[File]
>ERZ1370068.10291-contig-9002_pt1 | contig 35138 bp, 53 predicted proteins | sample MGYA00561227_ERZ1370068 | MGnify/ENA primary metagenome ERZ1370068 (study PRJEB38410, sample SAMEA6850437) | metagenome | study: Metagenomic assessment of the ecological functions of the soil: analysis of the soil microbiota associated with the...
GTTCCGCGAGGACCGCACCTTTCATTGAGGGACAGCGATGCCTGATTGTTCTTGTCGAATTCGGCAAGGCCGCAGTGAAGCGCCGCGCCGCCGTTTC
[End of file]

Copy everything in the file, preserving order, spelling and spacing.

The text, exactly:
>ERZ1370068.10291-contig-9002_pt1 | contig 35138 bp, 53 predicted proteins | sample MGYA00561227_ERZ1370068 | MGnify/ENA primary metagenome ERZ1370068 (study PRJEB38410, sample SAMEA6850437) | metagenome | study: Metagenomic assessment of the ecological functions of the soil: analysis of the soil microbiota associated with the...
GTTCCGCGAGGACCGCACCTTTCATTGAGGGACAGCGATGCCTGATTGTTCTTGTCGAATTCGGCAAGGCCGCAGTGAAGCGCCGCGCCGCCGTTTC